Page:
serves: 6 servings
This is a typical way to serve prosciutto around Modena. They also turn this into a sweet dish by drizzling some honey and powdered sugar over the rounds of fried dough while they're still hot.
2 ounces fresh yeast, or 1 package active dry yeast
1 cup milk, warm
1 tablespoon extra-virgin olive oil
4 cups all-purpose flour
1 teaspoon salt
1½ cups mineral water
3 cups vegetable oil, for frying
12 slices prosciutto
In a heavy duty mixer fitted with the dough hook, combine the milk, yeast and oil. Mix at low speed until the yeast is dissolved. Add the mineral water, 4 cups of the flour and the salt. Continue mixing at slow speed, stopping to scrape down the sides of the bowl, until the dough is very smooth and elastic, about 10 minutes.
Remove the dough from the bowl, wrap it in a damp kitchen towel and let rest 15 minutes.
Divide the dough into 4 parts. On a lightly floured surface, roll out one piece of dough to 1/4-inch thick. With a 2-inch round cookie cutter, cut the dough into circles and set them aside. (Cut the rounds as close together as possible to reduce the amount of scraps.) Repeat with the remaining dough. Knead the dough scraps into a smooth ball and let stand 15 minutes before rolling and cutting into rounds.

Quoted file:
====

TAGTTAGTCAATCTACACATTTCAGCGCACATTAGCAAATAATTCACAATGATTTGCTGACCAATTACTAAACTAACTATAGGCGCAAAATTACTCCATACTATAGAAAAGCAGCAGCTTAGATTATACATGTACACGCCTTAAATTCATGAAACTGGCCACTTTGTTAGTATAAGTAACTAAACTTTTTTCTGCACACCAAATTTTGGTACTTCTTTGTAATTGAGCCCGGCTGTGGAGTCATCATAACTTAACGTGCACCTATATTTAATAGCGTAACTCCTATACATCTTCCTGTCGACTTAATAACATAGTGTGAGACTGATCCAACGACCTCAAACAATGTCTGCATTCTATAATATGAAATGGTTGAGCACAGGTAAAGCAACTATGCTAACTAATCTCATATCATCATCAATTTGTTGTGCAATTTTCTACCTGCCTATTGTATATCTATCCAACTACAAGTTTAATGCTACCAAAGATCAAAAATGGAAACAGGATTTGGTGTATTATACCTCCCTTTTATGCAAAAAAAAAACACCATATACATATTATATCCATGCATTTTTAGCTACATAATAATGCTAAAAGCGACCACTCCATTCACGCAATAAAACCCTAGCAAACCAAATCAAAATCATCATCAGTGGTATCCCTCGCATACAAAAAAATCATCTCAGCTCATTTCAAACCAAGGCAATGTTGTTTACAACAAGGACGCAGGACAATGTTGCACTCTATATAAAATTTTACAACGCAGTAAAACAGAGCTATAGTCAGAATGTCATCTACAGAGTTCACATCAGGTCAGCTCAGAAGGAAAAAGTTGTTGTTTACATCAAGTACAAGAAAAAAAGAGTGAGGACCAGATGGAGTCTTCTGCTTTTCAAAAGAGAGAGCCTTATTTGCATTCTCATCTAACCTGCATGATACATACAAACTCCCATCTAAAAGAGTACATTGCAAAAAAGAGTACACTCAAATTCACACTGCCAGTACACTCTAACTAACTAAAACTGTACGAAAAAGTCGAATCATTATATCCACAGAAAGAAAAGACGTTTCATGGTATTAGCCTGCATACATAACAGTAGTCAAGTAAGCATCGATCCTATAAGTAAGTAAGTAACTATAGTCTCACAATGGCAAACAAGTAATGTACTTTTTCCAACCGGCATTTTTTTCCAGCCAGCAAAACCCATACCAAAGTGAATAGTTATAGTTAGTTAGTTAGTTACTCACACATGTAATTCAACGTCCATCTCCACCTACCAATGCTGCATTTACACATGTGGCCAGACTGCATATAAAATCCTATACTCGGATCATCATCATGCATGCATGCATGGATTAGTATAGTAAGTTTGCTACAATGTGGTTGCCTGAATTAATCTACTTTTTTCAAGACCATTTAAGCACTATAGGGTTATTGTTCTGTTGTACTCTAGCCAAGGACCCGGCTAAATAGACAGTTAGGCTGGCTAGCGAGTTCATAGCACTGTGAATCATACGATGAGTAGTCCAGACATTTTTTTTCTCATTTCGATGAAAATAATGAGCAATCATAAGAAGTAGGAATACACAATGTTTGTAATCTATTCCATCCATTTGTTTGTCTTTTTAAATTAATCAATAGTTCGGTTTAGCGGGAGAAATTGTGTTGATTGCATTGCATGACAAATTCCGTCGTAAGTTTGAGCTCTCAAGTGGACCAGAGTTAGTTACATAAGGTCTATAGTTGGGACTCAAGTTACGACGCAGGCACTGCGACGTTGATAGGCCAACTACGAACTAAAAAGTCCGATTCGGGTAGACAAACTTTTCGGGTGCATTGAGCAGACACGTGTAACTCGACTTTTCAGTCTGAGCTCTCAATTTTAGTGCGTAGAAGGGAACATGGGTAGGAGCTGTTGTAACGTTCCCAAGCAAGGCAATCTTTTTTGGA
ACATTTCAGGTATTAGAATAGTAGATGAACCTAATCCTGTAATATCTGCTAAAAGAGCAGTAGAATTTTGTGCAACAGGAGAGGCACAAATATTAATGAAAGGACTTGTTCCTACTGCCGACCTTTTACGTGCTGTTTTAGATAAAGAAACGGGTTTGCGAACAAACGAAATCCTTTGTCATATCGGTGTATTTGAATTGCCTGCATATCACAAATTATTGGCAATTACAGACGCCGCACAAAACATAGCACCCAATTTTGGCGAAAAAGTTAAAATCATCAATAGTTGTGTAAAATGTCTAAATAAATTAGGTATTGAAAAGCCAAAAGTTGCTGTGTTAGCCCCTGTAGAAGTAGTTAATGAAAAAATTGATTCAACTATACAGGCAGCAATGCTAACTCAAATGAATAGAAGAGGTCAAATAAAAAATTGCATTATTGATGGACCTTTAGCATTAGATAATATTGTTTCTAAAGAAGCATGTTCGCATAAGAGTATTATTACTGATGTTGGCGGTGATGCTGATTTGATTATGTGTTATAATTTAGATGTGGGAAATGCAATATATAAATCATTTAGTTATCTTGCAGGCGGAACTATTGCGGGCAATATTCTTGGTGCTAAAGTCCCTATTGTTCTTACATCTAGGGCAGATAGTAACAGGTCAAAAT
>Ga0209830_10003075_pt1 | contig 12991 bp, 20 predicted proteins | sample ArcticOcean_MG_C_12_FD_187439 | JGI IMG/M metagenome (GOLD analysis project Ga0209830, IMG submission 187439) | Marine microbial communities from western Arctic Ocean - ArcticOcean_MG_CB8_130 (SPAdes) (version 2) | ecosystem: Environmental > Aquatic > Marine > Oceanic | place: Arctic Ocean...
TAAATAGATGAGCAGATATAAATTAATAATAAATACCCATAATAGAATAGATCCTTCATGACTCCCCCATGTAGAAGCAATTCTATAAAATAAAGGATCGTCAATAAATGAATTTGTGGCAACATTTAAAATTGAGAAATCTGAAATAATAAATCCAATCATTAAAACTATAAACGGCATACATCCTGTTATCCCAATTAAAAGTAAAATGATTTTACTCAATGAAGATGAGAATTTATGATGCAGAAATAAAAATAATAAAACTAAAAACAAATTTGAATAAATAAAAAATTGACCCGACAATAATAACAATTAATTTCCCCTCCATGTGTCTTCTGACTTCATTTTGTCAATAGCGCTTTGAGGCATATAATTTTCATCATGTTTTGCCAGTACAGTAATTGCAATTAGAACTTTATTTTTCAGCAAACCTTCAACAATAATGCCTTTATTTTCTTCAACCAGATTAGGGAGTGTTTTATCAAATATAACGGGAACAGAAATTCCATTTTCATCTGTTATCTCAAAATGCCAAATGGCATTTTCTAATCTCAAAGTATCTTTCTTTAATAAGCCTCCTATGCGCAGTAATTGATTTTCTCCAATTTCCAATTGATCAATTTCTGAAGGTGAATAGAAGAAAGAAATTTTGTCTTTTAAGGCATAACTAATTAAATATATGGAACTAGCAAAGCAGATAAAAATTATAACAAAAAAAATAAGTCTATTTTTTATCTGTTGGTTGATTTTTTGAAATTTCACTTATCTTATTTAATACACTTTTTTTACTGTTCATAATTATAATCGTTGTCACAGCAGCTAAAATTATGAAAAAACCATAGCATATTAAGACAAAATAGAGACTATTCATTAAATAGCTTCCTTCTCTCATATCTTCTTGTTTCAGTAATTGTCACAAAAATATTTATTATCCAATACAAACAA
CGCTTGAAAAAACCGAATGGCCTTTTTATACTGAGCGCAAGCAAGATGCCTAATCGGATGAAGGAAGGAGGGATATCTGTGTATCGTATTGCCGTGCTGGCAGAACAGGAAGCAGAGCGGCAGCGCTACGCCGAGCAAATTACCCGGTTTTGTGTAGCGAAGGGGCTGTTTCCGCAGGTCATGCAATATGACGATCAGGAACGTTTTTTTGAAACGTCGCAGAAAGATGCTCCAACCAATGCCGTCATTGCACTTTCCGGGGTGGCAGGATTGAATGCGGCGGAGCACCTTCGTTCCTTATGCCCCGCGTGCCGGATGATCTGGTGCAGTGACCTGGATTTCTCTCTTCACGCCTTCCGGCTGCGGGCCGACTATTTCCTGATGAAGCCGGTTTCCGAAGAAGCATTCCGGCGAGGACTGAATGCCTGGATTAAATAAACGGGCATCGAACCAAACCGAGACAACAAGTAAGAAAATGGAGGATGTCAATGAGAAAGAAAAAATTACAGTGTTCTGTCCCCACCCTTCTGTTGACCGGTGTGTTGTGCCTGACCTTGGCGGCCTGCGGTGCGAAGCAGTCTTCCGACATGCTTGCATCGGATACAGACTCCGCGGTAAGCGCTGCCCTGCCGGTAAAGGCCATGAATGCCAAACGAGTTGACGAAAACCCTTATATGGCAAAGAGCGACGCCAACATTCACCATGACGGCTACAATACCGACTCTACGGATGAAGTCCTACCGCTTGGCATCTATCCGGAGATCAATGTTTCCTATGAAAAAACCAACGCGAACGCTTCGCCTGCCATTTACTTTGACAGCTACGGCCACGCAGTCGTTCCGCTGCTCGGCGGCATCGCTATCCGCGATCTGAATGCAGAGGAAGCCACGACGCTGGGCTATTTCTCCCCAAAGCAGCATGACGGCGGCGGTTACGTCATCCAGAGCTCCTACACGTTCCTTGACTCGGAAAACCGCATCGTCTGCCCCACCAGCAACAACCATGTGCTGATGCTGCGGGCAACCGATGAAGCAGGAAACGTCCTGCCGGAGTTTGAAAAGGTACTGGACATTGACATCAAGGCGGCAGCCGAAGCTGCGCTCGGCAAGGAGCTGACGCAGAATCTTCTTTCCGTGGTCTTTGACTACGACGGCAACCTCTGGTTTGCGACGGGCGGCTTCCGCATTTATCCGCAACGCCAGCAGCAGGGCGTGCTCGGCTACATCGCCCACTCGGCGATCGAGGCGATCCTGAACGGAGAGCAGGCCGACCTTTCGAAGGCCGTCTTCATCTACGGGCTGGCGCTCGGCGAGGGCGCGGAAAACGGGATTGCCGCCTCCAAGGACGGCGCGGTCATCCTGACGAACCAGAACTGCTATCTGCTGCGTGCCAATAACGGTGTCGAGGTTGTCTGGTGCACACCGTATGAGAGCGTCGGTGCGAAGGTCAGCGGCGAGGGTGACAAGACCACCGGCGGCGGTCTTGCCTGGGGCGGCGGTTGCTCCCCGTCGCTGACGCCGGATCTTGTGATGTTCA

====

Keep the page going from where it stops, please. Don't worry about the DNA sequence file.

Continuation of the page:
Meanwhile, in a large, deep skillet, heat the vegetable oil to 350 degrees. (A small piece of the dough should give off a lively sizzle when dipped in the oil.) Add about one third of the dough circles and fry until they puff up, about 1 minute, Continue frying, turning often with a long-handled fork to cook the rounds evenly, until golden brown on all sides, about 3 minutes. Drain on paper towels and repeat with the remaining dough circles.
Sprinkle the fried dough lightly with salt and serve them warm, alongside the prosciutto.